Libya wants to maintain good relations with the United States despite concerns about a U.S. raid that snatched an al-Qaida suspect from the street in Tripoli.
Prime Minister Ali Zeidan said the U.S. and Libya would work out their issues but that his nation "would not surrender its sons."
Those comments follow the summoning of U.S. Ambassador Deborah Jones by Libya on Monday over the capture of Abu Anas al-Libi, who is believed to have played a key role in the 1998 bombings of American embassies in East Africa.
A statement released by Libya's Foreign Ministry said Justice Minister Salah al-Marghani wanted from Jones "a number of explanations concerning the case."
Libya expressed dismay that the U.S. had breached its national sovereignty by not informing Tripoli ahead of time of the Saturday operation.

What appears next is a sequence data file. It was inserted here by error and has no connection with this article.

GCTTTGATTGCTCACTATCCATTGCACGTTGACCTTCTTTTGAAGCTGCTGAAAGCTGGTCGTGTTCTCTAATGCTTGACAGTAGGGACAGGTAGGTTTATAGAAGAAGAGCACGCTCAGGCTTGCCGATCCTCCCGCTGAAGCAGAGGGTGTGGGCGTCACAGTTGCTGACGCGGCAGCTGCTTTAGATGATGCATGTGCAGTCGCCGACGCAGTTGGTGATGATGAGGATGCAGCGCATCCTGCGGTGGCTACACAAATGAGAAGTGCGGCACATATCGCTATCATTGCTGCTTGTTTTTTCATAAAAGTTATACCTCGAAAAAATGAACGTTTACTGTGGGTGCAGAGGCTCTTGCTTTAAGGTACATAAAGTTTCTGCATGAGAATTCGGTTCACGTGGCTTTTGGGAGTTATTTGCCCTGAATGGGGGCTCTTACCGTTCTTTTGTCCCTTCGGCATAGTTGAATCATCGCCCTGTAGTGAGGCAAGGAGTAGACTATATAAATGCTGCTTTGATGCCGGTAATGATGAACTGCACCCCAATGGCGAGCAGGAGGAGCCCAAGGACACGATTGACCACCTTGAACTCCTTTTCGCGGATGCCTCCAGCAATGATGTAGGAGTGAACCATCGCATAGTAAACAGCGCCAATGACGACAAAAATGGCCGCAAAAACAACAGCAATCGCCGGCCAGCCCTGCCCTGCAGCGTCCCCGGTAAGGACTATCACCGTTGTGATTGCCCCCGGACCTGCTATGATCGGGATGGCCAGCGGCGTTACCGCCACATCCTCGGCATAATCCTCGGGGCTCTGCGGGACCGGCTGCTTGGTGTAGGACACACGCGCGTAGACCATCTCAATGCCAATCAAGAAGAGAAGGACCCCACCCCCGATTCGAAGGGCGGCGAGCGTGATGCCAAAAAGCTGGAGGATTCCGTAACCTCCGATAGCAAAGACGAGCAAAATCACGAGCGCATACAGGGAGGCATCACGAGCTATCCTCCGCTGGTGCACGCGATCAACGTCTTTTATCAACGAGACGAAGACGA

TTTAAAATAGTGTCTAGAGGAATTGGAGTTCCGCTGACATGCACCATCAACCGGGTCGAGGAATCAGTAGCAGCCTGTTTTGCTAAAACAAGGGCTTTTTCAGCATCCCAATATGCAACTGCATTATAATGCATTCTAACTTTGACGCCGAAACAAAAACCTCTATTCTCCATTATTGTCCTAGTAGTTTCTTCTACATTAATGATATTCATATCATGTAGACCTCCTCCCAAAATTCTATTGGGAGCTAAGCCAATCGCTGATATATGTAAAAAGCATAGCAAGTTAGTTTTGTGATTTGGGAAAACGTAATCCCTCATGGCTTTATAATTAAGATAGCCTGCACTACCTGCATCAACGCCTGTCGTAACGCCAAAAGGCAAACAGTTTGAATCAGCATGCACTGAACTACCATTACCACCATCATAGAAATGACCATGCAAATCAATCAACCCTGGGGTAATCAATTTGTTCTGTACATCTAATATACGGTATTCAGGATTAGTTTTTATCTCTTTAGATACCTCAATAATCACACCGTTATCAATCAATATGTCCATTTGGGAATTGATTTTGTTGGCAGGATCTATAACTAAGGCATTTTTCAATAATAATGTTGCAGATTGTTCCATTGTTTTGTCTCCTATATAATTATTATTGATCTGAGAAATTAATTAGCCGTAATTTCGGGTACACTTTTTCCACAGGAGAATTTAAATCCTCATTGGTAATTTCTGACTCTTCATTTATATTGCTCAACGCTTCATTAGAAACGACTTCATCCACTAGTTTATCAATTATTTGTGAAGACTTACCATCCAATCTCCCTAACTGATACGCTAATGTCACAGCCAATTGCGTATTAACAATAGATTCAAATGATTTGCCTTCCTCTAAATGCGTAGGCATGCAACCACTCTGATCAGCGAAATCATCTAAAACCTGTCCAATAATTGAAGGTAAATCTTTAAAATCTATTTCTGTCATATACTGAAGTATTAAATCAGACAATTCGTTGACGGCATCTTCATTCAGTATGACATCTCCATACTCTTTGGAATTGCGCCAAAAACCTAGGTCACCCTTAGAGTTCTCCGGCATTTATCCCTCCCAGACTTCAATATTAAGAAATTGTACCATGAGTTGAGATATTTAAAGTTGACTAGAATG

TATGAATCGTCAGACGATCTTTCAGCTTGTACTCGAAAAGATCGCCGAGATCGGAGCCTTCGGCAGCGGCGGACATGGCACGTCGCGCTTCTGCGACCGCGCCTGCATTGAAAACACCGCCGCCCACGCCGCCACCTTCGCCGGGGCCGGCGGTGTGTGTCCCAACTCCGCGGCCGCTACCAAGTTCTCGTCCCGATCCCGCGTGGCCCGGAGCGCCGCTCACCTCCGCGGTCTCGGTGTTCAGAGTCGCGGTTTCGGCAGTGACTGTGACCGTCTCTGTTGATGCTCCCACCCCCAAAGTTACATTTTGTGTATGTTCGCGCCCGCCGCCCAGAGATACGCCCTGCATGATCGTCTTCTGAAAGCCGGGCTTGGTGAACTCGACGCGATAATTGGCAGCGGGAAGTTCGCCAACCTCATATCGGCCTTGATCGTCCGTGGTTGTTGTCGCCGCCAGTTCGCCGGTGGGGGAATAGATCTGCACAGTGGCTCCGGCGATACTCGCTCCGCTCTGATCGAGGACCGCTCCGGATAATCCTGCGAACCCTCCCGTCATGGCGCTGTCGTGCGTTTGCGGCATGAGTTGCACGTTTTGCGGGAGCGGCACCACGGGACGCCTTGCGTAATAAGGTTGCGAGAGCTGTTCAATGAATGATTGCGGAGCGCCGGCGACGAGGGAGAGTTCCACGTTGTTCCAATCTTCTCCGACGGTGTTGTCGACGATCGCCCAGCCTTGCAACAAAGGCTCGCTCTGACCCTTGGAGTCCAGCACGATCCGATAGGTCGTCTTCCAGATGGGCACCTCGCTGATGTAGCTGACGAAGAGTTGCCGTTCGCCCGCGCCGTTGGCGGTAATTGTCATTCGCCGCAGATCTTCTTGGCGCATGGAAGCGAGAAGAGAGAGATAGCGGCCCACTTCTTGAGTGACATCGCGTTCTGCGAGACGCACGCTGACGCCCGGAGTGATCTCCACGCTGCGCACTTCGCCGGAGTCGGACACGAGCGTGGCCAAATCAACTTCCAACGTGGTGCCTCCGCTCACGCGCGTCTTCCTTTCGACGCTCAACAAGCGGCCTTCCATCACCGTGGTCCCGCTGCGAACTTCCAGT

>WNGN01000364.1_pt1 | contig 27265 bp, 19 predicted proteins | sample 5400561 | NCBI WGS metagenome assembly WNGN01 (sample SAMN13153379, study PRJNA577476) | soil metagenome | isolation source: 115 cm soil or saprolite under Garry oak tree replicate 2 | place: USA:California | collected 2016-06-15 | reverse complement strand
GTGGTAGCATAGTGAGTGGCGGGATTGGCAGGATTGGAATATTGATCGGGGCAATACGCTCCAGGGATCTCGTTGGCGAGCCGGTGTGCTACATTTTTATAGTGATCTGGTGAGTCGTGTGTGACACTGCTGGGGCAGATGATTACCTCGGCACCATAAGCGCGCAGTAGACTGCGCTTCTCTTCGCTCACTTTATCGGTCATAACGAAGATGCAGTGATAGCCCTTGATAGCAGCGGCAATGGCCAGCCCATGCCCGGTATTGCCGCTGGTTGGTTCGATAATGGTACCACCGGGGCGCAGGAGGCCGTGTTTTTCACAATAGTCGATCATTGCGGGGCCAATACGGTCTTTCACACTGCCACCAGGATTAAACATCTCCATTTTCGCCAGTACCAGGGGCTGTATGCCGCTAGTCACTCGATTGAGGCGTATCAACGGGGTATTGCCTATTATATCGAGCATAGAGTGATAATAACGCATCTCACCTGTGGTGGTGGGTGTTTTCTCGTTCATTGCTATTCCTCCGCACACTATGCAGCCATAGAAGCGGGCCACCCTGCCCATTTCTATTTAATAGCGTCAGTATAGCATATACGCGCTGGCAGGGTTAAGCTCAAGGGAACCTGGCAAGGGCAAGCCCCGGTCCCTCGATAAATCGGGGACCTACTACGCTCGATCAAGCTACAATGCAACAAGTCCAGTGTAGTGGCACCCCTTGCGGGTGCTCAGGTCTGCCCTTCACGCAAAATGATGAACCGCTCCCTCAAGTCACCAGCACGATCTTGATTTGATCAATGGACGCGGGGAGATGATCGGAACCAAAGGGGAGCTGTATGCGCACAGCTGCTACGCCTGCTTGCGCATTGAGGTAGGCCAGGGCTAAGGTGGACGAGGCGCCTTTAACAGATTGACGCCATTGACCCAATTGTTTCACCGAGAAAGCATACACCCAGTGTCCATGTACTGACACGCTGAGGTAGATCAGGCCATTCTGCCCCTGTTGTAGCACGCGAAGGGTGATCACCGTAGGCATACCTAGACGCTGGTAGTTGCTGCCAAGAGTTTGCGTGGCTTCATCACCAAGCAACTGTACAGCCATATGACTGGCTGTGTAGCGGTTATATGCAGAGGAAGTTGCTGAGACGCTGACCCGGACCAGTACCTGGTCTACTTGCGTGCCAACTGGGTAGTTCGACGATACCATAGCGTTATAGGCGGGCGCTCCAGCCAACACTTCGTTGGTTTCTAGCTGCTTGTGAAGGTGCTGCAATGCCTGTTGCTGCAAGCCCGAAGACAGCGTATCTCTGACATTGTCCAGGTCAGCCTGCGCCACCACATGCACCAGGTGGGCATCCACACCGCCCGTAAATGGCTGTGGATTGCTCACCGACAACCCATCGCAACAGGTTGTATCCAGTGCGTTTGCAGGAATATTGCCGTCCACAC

Secretary of State John Kerry has defended the U.S. action, calling al-Libi a "legal and appropriate target."
The U.S. Embassy in Libya tells the BBC that Jones was "in regular contact with the Libyan government" over the incident.
The BBC writes:
"Mr Marghani and officials from the foreign ministry also met members of Mr Liby's family, who were told of the meeting with the US ambassador, the statement said.
"Mr Ruqai confirmed to the BBC that Libyan officials had met with some family members on Monday, although he had not been at the meeting.
" 'They promised us they would try to arrange for us to get in touch with him [Mr Liby],' he told the BBC."
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